Unmet expectations – If you are a perfectionist (or report to one) this is a likely culprit. Unmet expectations, whether your own or those put on you by someone else, weigh heavy on the mind. Too much to do and too little time is a common cause of a slump. I often put way too much pressure on myself and create friction instead of momentum.

Money Issues – If your slump comes at the end of every month or when you open a credit card bill, money issues might be your culprit.

Pressure – Pressure comes from many avenues these days – government regulations, changes over which we have no control, work demands, home and family obligations, community responsibilities, and volunteer requests. The more demanding our lives are, the more pressure we feel. The news media and social media influence our fear and create pressure that we often don’t realize is building.

You may be feeling a combination of these things. The more they accumulate, the lower your passion level will be, and the longer the slump will last.

So how do you get past a slump? How do you get your PASSION back?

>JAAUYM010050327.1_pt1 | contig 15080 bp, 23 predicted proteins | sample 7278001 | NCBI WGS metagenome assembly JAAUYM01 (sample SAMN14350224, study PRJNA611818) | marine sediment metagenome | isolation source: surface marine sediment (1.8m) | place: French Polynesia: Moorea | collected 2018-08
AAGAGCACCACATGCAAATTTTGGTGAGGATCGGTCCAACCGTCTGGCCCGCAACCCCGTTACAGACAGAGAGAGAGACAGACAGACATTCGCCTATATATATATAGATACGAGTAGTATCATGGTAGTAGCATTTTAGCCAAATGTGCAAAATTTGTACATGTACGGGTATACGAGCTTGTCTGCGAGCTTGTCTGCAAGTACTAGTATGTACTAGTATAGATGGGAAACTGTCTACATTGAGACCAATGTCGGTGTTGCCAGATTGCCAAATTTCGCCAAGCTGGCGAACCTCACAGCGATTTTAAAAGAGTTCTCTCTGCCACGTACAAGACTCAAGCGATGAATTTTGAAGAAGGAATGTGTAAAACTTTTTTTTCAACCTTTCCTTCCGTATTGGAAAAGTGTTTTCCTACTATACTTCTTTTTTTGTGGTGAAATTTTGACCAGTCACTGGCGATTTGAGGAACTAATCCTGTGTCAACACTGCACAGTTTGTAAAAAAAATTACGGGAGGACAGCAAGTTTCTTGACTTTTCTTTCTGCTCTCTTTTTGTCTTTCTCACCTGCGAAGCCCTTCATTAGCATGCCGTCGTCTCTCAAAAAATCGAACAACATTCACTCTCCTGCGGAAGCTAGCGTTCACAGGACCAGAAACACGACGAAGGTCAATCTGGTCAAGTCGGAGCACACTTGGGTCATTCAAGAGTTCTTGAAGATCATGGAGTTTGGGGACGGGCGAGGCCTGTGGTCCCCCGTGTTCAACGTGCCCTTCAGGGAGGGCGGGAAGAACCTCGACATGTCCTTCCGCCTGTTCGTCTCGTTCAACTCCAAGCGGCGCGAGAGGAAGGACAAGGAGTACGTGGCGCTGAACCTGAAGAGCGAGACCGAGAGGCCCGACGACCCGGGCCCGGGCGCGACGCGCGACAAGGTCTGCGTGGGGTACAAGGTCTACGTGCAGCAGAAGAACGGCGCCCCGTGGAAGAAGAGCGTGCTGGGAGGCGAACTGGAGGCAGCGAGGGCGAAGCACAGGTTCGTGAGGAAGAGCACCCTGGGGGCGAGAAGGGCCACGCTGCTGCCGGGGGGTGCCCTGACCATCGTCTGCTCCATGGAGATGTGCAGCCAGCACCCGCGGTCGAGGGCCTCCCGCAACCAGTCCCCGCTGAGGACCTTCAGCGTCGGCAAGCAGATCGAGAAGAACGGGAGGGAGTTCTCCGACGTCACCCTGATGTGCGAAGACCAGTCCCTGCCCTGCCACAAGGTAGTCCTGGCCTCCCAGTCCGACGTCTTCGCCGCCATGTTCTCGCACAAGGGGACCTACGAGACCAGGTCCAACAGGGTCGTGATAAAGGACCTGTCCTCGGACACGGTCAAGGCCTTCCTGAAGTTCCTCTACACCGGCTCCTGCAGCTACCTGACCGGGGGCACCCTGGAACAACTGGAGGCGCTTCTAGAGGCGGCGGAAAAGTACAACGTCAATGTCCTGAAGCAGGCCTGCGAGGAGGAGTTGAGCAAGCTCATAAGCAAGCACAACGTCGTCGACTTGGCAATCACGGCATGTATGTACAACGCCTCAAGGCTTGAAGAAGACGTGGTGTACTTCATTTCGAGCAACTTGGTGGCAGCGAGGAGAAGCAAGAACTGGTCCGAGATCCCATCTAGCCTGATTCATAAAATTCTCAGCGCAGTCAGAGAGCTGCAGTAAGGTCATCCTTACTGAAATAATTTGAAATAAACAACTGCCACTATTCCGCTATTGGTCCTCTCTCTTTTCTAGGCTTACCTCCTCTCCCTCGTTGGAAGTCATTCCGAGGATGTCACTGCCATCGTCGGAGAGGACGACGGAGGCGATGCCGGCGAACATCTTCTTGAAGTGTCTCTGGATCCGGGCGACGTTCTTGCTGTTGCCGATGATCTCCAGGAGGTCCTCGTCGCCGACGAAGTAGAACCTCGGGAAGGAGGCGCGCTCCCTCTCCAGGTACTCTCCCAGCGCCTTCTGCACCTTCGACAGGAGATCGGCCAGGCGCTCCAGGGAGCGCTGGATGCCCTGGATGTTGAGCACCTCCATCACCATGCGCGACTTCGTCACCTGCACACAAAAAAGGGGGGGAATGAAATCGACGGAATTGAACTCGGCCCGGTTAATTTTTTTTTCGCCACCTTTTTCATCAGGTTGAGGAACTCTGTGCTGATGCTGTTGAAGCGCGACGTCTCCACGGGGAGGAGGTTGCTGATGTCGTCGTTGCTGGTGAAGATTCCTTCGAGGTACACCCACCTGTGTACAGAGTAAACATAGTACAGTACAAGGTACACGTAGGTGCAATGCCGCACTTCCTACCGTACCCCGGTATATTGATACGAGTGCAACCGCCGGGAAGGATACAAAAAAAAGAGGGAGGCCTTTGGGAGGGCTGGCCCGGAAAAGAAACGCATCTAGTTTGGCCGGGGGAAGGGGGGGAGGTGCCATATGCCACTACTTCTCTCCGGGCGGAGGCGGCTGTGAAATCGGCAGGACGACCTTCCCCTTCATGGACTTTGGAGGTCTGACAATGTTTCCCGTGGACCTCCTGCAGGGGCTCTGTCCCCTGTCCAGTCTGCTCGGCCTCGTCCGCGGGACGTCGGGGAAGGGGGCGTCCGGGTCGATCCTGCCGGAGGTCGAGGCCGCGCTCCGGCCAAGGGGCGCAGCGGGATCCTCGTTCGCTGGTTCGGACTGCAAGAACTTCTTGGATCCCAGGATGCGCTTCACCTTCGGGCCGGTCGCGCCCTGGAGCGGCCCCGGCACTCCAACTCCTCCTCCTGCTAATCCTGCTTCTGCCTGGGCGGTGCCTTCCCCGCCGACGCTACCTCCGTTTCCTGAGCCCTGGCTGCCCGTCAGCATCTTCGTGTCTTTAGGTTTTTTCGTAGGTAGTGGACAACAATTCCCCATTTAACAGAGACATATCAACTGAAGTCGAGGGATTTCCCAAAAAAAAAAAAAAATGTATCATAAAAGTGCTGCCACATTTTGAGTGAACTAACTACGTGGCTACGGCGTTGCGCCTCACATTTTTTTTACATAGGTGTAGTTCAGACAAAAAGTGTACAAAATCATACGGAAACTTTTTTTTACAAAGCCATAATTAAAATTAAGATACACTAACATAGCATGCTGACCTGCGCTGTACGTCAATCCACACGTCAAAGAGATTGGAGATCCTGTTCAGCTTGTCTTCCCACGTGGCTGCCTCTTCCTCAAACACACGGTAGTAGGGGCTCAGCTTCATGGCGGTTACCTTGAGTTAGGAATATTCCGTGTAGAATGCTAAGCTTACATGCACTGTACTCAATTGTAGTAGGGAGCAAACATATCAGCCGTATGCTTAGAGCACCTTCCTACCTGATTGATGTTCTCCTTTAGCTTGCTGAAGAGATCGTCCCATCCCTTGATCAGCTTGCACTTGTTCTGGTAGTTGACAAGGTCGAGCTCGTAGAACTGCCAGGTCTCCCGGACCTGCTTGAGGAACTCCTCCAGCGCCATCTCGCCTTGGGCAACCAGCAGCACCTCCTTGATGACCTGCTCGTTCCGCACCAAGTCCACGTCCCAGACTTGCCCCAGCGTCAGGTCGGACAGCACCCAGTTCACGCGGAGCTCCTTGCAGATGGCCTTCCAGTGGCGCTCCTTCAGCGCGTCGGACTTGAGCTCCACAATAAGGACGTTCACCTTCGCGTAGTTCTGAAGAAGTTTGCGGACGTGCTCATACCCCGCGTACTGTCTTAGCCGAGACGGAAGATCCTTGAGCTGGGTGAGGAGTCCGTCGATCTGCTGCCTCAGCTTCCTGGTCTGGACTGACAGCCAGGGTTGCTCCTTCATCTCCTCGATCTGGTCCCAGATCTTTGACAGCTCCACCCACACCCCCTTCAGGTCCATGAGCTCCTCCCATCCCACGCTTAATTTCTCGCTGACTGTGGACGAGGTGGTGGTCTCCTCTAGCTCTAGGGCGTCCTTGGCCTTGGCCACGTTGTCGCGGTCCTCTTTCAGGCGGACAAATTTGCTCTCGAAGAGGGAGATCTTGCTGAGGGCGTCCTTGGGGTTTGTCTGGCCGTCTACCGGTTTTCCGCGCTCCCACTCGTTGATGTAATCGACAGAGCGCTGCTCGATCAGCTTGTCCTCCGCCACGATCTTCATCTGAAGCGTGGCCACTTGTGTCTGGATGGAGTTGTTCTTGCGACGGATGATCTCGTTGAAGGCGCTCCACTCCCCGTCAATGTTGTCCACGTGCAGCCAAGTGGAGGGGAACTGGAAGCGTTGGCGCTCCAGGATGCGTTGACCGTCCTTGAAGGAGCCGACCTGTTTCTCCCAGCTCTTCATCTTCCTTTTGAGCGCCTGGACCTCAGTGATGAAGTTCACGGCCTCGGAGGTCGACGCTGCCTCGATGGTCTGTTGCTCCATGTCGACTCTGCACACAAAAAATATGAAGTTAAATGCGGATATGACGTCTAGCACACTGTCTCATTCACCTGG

Pen. It very simply starts with a pen. Take out a pen and write down everything that is weighing on your mind. We call this a “Slump Buster List”. David Allen talks about this concept in his book, Getting Things Done. Get things out of your mind and onto paper. You will feel a sense of relief, and you may begin to realize, on seeing them in print, that some of those things are not so bad after all.

Write out a purpose statement for yourself and some values that will lead you to this purpose. If you are leading a team that is in a slump, bringing them back to purpose is the greatest path forward. 

The starting point of all achievement is desire. -- Napoleon Hill

Assess your list. Sort it into groupings – you should see patterns. You may have several items related to work or finances or health. Ask yourself what would resolve each issue or area on your list. If, for instance, debt is looming, write, “I am living debt-free.”  This simple affirmation can begin to lift your spirit and give you hope for a better future.